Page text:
Be interesting to see how this affects Nico. Last time something like this happened and it was his fault (Spa 2014) the wheels came off his championship fight he lost his rhythm and Lewis won 5 races on the bounce which ultimately set him up to win the title.

      It depends on what happens within the team this time.

      1. Won’t a blind bit of difference. Rosberg is clearly intent on scrapping his way to the title. He basically admitted he was trying to drive Hamilton off the track and was clearly not going to make space for him to return to the track without hitting the grass after the run-off (which cost them both the race last time round). Afterwards he was defiant, claiming he’d been right. I don’t think Lauda or Wolff can contain them this time round either. Team orders? Just try. There was absolutely no way Hamilton wasn’t going to attempt a pass today, and no way Rosberg was going to let him pass under instruction for whatever reason. Are Mercedes as bothered as they make out? Can’t help thinking some of it’s theatre. They don’t look seriously under threat in the constructors’ championship, and one of their drivers is very likely to win the drivers’, particularly with the attrition to Vettel’s points tally. Wolff reckoned the drivers made the team look stupid by colliding. That’s just daft. The drivers just look like scrapping drivers. The team only looks stupid when it issues team orders, messes up in the pits or devises an awful strategy.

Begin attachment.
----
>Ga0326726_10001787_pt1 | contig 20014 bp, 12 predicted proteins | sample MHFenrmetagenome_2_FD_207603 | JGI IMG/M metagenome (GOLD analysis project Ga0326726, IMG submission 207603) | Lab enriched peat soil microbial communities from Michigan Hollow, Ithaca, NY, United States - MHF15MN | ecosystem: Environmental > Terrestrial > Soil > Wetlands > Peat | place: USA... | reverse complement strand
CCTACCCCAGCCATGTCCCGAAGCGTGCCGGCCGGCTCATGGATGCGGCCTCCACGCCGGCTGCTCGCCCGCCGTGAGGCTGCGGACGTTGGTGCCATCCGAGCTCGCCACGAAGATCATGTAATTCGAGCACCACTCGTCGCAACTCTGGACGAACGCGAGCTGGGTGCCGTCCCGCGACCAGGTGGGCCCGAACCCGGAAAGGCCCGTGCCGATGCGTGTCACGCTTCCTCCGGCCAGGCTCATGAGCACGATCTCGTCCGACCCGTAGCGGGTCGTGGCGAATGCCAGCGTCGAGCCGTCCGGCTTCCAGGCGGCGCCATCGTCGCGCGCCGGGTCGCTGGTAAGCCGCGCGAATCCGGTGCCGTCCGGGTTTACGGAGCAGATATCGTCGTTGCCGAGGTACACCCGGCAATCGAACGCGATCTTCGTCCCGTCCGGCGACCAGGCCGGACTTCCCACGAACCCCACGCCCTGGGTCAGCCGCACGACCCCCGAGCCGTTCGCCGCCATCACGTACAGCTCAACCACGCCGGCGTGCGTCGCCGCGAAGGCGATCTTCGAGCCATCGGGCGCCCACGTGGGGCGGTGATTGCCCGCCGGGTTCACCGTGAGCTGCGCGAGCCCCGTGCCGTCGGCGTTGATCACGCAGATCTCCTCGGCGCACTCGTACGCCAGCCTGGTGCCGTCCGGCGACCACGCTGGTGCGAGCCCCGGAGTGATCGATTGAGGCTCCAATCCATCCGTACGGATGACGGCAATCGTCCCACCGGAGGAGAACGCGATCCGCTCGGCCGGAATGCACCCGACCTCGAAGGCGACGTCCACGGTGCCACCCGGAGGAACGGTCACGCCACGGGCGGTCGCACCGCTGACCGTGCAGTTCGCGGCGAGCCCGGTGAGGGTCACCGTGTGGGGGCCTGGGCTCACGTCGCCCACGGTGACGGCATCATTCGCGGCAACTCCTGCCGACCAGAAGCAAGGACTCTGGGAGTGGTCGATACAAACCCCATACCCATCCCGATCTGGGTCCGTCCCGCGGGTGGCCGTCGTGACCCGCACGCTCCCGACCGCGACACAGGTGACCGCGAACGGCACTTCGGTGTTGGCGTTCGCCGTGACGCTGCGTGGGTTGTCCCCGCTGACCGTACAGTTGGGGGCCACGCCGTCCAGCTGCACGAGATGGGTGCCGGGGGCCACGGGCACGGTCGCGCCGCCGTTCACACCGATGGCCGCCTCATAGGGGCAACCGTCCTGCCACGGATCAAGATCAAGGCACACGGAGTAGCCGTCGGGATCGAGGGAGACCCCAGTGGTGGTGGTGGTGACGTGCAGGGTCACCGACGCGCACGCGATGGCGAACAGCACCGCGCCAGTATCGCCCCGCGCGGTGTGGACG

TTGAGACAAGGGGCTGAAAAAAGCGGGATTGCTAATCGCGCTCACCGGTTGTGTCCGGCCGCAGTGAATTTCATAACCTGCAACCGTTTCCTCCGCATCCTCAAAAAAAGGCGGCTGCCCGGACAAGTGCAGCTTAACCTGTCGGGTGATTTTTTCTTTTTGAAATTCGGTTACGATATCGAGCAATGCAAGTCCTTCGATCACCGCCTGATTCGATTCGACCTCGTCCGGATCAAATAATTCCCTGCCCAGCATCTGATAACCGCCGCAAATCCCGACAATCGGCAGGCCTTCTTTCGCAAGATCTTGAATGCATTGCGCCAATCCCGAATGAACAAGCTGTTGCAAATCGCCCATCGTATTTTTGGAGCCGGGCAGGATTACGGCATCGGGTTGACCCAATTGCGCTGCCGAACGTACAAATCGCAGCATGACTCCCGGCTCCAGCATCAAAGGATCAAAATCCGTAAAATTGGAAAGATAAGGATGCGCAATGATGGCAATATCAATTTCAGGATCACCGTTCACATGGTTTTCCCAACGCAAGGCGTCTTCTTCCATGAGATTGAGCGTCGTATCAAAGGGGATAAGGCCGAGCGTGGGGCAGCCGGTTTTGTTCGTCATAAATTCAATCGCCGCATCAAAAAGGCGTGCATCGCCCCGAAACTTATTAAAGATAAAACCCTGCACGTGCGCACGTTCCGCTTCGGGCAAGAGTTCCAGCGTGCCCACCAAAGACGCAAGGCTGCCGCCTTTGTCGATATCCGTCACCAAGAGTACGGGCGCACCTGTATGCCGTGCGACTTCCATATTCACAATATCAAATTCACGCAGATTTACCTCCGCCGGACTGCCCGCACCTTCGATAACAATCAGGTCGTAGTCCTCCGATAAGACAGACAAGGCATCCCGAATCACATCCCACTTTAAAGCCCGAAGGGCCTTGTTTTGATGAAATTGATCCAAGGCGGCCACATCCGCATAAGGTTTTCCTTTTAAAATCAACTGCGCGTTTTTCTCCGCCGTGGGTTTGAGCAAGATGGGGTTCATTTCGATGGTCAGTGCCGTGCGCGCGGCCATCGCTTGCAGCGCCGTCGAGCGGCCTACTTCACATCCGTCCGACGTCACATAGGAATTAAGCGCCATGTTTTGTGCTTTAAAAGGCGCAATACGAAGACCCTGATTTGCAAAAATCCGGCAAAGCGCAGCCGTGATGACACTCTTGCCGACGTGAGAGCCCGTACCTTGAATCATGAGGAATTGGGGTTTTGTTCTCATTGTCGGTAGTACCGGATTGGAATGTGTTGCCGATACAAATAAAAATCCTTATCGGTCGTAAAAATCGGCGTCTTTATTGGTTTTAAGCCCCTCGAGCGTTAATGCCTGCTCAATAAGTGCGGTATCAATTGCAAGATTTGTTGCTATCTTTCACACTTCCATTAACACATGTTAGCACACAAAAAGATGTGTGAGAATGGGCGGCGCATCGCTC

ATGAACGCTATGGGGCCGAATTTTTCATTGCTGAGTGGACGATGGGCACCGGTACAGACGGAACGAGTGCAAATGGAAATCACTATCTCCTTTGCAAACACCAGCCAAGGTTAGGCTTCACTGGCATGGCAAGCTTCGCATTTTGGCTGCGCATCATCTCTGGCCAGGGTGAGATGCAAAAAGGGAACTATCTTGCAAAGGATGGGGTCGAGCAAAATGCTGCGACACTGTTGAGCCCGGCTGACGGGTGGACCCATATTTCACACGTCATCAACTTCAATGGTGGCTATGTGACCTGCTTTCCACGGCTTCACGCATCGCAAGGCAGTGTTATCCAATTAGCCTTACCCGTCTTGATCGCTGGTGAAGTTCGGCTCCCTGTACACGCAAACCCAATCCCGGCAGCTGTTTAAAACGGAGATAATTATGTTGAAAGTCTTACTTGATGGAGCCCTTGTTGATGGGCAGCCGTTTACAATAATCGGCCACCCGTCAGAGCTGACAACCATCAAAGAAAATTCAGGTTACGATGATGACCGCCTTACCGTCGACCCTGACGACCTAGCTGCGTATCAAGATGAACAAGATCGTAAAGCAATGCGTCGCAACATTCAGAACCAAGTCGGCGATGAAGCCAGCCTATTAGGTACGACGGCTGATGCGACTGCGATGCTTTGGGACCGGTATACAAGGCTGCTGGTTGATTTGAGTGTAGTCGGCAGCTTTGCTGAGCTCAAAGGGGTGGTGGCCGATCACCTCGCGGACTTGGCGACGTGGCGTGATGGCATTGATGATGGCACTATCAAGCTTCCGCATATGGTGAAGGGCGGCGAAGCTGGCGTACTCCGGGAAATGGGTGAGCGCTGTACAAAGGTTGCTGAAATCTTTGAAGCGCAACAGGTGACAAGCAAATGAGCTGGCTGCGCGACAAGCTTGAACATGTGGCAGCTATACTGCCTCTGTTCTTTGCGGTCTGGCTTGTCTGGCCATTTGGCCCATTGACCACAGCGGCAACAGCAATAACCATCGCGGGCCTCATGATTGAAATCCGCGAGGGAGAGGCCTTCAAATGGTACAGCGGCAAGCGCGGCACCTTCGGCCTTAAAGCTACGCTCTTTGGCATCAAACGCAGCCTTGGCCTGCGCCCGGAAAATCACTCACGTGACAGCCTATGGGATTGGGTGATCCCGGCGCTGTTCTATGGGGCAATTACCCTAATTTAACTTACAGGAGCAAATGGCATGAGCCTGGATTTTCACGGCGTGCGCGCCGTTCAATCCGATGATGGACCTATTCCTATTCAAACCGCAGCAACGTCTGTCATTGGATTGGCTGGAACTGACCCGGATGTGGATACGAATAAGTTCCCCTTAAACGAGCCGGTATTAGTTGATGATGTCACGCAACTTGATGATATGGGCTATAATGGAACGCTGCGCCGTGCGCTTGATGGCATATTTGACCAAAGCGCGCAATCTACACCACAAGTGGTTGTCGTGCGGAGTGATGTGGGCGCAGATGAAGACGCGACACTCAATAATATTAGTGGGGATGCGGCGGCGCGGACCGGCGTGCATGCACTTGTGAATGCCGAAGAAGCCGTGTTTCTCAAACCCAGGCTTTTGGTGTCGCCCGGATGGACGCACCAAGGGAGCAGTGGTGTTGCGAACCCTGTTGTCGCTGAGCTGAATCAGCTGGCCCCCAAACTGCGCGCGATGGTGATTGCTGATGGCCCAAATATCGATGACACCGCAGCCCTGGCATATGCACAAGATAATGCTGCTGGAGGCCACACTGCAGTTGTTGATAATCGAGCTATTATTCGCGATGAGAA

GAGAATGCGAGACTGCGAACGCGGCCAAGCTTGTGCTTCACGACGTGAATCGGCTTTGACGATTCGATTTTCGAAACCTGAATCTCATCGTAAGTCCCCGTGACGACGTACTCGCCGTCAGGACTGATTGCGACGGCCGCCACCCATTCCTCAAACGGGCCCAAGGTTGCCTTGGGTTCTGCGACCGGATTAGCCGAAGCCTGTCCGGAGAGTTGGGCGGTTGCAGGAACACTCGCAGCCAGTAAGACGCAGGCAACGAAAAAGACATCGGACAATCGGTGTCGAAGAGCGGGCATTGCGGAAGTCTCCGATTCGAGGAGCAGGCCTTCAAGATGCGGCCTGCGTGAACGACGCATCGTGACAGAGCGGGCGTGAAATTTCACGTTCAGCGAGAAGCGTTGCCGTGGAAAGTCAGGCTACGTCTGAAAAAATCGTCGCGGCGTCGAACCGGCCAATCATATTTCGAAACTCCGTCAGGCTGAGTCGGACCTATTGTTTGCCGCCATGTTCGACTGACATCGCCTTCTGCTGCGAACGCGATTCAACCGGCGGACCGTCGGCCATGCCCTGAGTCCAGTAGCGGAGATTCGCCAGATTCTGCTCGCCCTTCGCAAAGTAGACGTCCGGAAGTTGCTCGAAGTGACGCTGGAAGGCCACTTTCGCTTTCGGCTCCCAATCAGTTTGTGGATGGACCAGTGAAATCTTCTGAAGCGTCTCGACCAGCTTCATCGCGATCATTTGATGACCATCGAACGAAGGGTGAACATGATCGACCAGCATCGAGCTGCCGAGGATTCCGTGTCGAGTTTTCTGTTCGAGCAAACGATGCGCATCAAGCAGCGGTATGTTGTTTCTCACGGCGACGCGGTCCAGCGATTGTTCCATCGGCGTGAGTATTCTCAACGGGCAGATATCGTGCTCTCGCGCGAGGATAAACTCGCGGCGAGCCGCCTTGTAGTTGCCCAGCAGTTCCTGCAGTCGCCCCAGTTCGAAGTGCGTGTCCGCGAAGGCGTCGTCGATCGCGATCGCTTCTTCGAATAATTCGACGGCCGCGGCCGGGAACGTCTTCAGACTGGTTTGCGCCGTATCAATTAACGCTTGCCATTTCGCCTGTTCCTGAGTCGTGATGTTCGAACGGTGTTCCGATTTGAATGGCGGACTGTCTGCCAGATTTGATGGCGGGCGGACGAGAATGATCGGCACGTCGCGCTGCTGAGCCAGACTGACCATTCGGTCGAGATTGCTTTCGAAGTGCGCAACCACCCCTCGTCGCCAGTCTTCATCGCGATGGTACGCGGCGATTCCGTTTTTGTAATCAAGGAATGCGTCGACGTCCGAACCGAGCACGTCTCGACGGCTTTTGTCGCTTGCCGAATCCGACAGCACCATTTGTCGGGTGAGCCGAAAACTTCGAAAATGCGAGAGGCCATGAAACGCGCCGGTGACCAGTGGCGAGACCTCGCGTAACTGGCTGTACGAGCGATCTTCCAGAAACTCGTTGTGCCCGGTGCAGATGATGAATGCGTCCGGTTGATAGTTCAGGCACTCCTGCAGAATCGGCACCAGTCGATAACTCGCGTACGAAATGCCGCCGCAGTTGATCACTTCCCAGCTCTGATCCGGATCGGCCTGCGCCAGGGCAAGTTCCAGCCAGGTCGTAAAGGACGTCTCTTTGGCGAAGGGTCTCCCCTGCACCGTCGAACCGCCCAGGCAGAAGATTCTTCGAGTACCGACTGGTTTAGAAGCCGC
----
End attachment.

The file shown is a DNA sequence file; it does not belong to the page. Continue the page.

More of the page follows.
8. Where was the grid drop every other driver would have got? Stewards really don’t want to touch Rosberg whatever he does. Old money I suppose, son of Keke. No surprise the most honest driver in grand prix racing just does it again.

      1. Does what again?

        1. Er, cheats again.

    9. Graham (@guitargraham)
      3rd July 2016, 18:15

      theyve been giving drive throughs for collisions recently. so this is consistent with recent penalties

      1. A drive through would have been more in the region of a 20 second penalty though, not 10. Rosberg got odd lightly in that case.

      2. A post-race drive-through penalty is 20 seconds, not 10.

        1. Graham (@guitargraham)
          3rd July 2016, 18:54

          @keithcollantine do you think they took into account the amount of time he’d already cost himself? i think had he not picked up the damage it would have been twenty

        2. 20s Penalty would have put him in 7th, behind GRO

      3. I would have thought, that logically the he should have been put to the back. By that I mean, treated him as though he had stopped because of the damage, loose front wing etc.
        Therefore he would have been classified 16th, just in front of Perez.